Conflict of interest
The authors declared no conflicts of interest.

Alford, K., Banerjee, S., Nixon, E., O’Brien, C., Pounds, O., & Butler, A., et al. (2019). Assessment and management of HIV-associated cognitive impairment: Experience from a multidisciplinary memory service for people living with HIV. Brain Sciences, 9(2), 37-47. [DOI:10.3390/brainsci9020037]
Asensio-Martínez, Á., Oliván-Blázquez, B., Montero-Marín, J., Masluk, B., Fueyo-Díaz, R., & Gascón-Santos, S., et al. (2019). Relation of the psychological constructs of resilience, mindfulness, and self-compassion on the perception of physical and mental health. Psychology Research and Behavior Management, 12(1), 1155. [DOI:10.2147/PRBM.S225169]
Betancur, M. N., Lins, L., Oliveira, I. R. D., & Brites, C. (2017). Quality of life, anxiety and depression in patients with HIV/HIV who present poor adherence to antiretroviral therapy: a cross-sectional study in Salvador, Brazil. Brazilian Journal of Infectious Diseases, 21(5), 507-14. [DOI:10.1016/j.bjid.2017.04.004]
Bhatia, M. S., & Munjal, S. (2014). Prevalence of depression in people living with HIV/HIV undergoing ART and factors associated with it. Journal of clinical and diagnostic research: Indian Journal of Psychological Medicine. 39(6), 789-93.  [DOI:10.4103/IJPSYM.IJPSYM_364_17]
Brandt, C., Zvolensky, M. J., Woods, S. P., Gonzalez, A., Safren, S. A., & O’Cleirigh, C. M. (2017). Anxiety symptoms and disorders among adults living with HIV and HIV: A critical review and integrative synthesis of the empirical literature. Clinical Psychology Rreview, 51, 164-84. [DOI:10.1016/j.cpr.2016.11.005]
Brion, J. M., Leary, M. R., & Drabkin, A.  S.  (2014). Self-compassion and reactions to serious illness: The case of HIV. Journal of Health Psychology, 19(2), 218-29. [DOI:10.1177/1359105312467391]
Eilami, O., Nazari, A., Dousti, M., Sayehmiri, F., & Ghasemi, M. (2019). Investigation of HIV/AIDS prevalence and associated risk factors among female sex workers from 2010 to 2017: A meta-analysis study. HIV/AIDS (Auckland, NZ), 11(1), 85-105. [DOI:10.2147/HIV.S196085]
Eller, L. S., Rivero-Mendez, M., Voss, J., Chen, W. T., Chaiphibalsarisdi, P., & Iipinge, S., et al. (2014). Depressive symptoms, self-esteem, HIV symptom management self-efficacy and self-compassion in people living with HIV. HIV Care, 26(7), 795-803. [DOI:10.1080/09540121.2013.841842]
Gamaldo, C. E., Spira, A. P., Hock, R. S., Salas, R. E., McArthur, J. C., & David, P. M., et al. (2013). Sleep, function and HIV: a multi-method assessment. HIV and Behavior, 17(8), 2808-15. [DOI:10.1007/s10461-012-0401-0]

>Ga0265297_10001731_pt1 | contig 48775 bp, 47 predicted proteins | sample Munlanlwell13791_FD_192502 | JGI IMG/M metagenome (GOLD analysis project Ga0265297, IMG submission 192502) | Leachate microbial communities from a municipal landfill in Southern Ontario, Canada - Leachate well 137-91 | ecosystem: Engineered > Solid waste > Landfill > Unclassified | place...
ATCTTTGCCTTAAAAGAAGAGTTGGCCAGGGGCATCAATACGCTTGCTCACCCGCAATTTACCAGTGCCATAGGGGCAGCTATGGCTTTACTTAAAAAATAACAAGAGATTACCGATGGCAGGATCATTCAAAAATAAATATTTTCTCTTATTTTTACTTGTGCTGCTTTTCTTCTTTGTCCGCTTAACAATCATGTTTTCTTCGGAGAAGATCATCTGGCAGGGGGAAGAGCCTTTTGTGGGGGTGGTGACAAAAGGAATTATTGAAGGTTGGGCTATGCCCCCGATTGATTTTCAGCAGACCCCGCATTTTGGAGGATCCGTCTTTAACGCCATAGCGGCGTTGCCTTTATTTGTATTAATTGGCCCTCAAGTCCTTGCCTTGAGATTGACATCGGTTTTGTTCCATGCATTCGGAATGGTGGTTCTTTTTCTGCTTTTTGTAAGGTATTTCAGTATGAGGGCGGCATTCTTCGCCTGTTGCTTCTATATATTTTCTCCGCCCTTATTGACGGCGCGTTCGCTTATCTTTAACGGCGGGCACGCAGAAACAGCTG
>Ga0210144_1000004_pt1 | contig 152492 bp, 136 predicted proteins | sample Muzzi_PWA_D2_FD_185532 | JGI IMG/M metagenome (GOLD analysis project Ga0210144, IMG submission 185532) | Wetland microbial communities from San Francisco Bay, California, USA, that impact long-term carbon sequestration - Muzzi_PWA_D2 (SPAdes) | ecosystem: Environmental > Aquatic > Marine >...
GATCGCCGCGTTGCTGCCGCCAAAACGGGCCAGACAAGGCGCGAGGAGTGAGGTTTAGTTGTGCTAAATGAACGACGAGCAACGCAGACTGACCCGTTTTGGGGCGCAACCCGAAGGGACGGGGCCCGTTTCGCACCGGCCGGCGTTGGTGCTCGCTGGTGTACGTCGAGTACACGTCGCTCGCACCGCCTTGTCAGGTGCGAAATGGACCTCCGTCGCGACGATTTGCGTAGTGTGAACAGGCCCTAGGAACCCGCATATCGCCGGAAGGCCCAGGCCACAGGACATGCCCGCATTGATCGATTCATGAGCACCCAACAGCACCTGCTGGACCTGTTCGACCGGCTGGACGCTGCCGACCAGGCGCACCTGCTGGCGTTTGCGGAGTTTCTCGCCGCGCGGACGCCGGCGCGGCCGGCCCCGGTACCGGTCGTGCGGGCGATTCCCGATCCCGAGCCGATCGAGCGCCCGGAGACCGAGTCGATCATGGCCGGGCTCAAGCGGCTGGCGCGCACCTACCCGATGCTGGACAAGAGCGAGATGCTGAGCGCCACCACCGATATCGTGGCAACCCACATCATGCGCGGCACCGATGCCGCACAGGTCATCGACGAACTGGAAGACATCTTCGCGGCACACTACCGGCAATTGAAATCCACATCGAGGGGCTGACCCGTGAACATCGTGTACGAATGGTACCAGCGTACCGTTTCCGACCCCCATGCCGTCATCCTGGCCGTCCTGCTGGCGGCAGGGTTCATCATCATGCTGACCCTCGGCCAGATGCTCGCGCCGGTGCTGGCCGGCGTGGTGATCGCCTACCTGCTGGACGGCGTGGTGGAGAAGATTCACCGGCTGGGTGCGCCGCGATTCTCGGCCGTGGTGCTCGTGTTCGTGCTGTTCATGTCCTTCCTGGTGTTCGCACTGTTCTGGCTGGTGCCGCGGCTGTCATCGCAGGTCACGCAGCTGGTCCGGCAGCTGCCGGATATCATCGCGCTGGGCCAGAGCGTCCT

Gilbert, P., & Procter, S. (2006). Compassionate mind training for people with high shame and self‐criticism: Overview and pilot study of a group therapy approach. Clinical Psychology & Psychotherapy: An International Journal of Theory & Practice, 13(6), 353-79. [DOI:10.1002/cpp.507]
Gilbert, P. (2009). Introducing compassion-focused therapy. Advances in Psychiatric Treatment, 15(3), 199-2011. [DOI:10.1192/apt.bp.107.005264]
Heidari, M., & Ghodusi, M. (2015). The relationship between body esteem and hope and mental health in breast cancer patients after mastectomy. Indian Journal of Palliative Care, 21(2), 198-202. [DOI:10.4103/0973-1075.156500]
Joulaei, H., Lankarani, K. B., Kazerooni, P. A., & Marzban, M. (2017). Number of HIV-infected cases in Iran: true or just an iceberg. Indian Journal of Sexually Transmitted Diseases and AIDS, 38(2), 157-62. [DOI:10.4103/2589-0557.216984]
Kalomo, E. N. (2018). Associations between HIV-related stigma, self-esteem, social support, and depressive symptoms in Namibia. Aging & Mental Health, 22(12), 1570-6. [DOI:10.1080/13607863.2017.1387763]
Karakasidou, E., & Stalikas, A. (2017). The effectiveness of a pilot self-compassion program on well being components. Psychology, 8(4), 538-49. [DOI:10.4236/psych.2017.84034]
Khuat, T. H., Do, T. T., Nguyen, V. A. T., Vu, X. T., Nguyen, P. T. T., & Tran, K., et al. (2018). The dark side of female HIV patient care: Sexual and reproductive health risks in pre-and post-clinical treatments. Journal of Clinical Medicine, 7(11), 402. [DOI:10.3390/jcm7110402]
Kuba, K., & Weissflog, G. (2017). Acceptance and commitment therapy in the treatment of chronic disease. Psychotherapie, Psychosomatik, medizinische Psychologie, 67(12), 525-36. [DOI:10.1055/s-0043-118742]
McLean, C. L., Fiorillo, D., & Follette, V. M. (2018). Self-compassion and psychological flexibility in a treatment-seeking sample of women survivors of interpersonal violence. Violence and Victims, 33(3), 472-85. [DOI:10.1891/0886-6708.v33.i3.472]